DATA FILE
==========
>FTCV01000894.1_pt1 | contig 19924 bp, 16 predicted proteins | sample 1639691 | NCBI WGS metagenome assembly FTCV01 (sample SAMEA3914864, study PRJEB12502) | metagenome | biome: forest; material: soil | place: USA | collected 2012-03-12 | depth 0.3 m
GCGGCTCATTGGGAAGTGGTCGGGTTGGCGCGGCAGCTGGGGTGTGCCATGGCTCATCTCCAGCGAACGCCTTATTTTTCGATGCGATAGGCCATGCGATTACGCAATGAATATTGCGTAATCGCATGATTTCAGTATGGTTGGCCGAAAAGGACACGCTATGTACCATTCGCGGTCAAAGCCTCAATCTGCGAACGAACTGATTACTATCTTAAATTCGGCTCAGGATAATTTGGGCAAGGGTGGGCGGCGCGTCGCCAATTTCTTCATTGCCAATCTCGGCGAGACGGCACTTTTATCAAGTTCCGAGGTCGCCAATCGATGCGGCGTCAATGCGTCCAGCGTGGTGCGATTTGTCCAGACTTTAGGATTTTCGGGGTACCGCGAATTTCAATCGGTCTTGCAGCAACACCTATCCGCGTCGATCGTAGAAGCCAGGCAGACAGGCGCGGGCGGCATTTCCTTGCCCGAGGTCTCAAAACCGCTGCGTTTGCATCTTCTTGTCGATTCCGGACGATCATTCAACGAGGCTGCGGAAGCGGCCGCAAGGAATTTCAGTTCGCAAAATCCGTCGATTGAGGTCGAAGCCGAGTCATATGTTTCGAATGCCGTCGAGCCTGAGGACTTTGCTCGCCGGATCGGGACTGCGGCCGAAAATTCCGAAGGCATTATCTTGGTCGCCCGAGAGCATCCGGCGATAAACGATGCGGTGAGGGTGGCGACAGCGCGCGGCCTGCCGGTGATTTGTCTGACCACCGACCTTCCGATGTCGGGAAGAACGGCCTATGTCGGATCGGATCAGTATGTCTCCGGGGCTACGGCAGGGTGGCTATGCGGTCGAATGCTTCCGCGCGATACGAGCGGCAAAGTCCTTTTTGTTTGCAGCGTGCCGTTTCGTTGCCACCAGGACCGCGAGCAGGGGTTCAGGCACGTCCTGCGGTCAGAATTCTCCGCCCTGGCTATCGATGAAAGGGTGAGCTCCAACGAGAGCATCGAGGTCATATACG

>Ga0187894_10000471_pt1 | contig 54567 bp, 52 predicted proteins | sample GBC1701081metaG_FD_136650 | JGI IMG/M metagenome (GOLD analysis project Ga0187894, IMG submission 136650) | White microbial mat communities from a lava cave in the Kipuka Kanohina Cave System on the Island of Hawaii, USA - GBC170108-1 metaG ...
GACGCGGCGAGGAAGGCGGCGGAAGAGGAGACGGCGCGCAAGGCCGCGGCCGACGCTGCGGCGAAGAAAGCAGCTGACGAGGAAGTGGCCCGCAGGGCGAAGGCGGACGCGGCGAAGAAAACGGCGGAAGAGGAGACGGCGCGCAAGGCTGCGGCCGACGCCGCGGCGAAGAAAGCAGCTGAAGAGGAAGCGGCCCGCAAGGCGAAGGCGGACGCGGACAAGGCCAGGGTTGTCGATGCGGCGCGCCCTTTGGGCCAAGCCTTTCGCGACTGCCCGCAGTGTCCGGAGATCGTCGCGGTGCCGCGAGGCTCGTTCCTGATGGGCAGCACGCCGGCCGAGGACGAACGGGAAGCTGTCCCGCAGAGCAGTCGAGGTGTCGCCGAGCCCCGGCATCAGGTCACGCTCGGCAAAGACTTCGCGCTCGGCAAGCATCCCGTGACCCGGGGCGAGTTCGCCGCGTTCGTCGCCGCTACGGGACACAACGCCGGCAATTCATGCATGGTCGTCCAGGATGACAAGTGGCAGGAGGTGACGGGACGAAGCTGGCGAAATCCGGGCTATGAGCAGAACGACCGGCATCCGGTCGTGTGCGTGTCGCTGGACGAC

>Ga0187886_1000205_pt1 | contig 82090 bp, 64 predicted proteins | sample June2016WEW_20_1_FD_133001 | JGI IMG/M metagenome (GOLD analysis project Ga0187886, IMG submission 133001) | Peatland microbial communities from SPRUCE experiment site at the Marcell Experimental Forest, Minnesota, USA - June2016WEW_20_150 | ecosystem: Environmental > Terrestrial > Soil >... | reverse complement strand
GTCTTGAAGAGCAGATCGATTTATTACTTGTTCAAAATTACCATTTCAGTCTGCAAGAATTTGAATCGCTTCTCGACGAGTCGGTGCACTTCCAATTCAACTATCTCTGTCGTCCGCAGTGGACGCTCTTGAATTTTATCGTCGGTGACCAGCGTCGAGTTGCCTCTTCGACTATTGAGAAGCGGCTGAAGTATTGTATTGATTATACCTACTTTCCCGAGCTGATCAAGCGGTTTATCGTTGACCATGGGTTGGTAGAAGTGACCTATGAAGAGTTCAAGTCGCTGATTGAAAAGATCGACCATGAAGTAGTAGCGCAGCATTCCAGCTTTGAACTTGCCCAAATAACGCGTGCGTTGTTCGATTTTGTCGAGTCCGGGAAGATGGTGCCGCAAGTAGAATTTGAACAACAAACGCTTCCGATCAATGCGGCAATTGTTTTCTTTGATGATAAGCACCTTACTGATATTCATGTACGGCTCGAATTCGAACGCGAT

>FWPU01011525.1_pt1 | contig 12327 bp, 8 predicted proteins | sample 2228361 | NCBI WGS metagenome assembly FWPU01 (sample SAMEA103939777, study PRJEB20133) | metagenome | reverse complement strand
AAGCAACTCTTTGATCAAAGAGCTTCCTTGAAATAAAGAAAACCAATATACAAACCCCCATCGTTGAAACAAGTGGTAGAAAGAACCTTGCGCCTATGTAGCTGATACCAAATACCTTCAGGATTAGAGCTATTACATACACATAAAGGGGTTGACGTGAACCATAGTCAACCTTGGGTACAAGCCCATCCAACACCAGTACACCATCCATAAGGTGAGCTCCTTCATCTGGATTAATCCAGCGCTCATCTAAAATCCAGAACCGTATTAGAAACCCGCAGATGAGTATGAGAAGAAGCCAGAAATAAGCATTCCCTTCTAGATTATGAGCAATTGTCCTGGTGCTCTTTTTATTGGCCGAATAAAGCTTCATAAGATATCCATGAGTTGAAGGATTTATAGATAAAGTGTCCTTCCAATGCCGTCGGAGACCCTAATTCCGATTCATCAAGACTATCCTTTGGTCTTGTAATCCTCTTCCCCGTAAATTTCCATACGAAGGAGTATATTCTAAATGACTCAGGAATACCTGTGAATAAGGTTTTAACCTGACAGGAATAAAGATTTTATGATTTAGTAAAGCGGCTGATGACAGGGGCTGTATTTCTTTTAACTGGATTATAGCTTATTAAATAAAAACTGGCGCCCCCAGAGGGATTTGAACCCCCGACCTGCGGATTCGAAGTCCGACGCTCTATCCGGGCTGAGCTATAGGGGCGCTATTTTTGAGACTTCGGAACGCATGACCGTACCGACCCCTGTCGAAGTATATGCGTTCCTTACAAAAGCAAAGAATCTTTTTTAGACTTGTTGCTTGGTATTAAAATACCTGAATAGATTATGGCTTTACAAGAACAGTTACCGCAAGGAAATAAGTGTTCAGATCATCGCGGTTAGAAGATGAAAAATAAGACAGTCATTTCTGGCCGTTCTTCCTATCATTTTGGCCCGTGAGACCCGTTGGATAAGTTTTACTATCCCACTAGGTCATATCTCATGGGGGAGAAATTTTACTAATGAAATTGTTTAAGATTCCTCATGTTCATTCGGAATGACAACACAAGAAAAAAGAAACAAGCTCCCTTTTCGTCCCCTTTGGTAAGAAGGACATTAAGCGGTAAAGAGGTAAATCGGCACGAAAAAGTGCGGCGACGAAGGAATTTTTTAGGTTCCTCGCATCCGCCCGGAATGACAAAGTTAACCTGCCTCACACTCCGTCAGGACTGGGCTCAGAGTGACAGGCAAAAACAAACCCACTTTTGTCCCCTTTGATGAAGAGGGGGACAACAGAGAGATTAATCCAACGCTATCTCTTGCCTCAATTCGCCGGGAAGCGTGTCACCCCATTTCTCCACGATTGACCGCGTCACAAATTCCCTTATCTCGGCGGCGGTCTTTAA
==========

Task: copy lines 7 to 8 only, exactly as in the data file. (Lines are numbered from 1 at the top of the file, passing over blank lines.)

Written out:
>FWPU01011525.1_pt1 | contig 12327 bp, 8 predicted proteins | sample 2228361 | NCBI WGS metagenome assembly FWPU01 (sample SAMEA103939777, study PRJEB20133) | metagenome | reverse complement strand
AAGCAACTCTTTGATCAAAGAGCTTCCTTGAAATAAAGAAAACCAATATACAAACCCCCATCGTTGAAACAAGTGGTAGAAAGAACCTTGCGCCTATGTAGCTGATACCAAATACCTTCAGGATTAGAGCTATTACATACACATAAAGGGGTTGACGTGAACCATAGTCAACCTTGGGTACAAGCCCATCCAACACCAGTACACCATCCATAAGGTGAGCTCCTTCATCTGGATTAATCCAGCGCTCATCTAAAATCCAGAACCGTATTAGAAACCCGCAGATGAGTATGAGAAGAAGCCAGAAATAAGCATTCCCTTCTAGATTATGAGCAATTGTCCTGGTGCTCTTTTTATTGGCCGAATAAAGCTTCATAAGATATCCATGAGTTGAAGGATTTATAGATAAAGTGTCCTTCCAATGCCGTCGGAGACCCTAATTCCGATTCATCAAGACTATCCTTTGGTCTTGTAATCCTCTTCCCCGTAAATTTCCATACGAAGGAGTATATTCTAAATGACTCAGGAATACCTGTGAATAAGGTTTTAACCTGACAGGAATAAAGATTTTATGATTTAGTAAAGCGGCTGATGACAGGGGCTGTATTTCTTTTAACTGGATTATAGCTTATTAAATAAAAACTGGCGCCCCCAGAGGGATTTGAACCCCCGACCTGCGGATTCGAAGTCCGACGCTCTATCCGGGCTGAGCTATAGGGGCGCTATTTTTGAGACTTCGGAACGCATGACCGTACCGACCCCTGTCGAAGTATATGCGTTCCTTACAAAAGCAAAGAATCTTTTTTAGACTTGTTGCTTGGTATTAAAATACCTGAATAGATTATGGCTTTACAAGAACAGTTACCGCAAGGAAATAAGTGTTCAGATCATCGCGGTTAGAAGATGAAAAATAAGACAGTCATTTCTGGCCGTTCTTCCTATCATTTTGGCCCGTGAGACCCGTTGGATAAGTTTTACTATCCCACTAGGTCATATCTCATGGGGGAGAAATTTTACTAATGAAATTGTTTAAGATTCCTCATGTTCATTCGGAATGACAACACAAGAAAAAAGAAACAAGCTCCCTTTTCGTCCCCTTTGGTAAGAAGGACATTAAGCGGTAAAGAGGTAAATCGGCACGAAAAAGTGCGGCGACGAAGGAATTTTTTAGGTTCCTCGCATCCGCCCGGAATGACAAAGTTAACCTGCCTCACACTCCGTCAGGACTGGGCTCAGAGTGACAGGCAAAAACAAACCCACTTTTGTCCCCTTTGATGAAGAGGGGGACAACAGAGAGATTAATCCAACGCTATCTCTTGCCTCAATTCGCCGGGAAGCGTGTCACCCCATTTCTCCACGATTGACCGCGTCACAAATTCCCTTATCTCGGCGGCGGTCTTTAA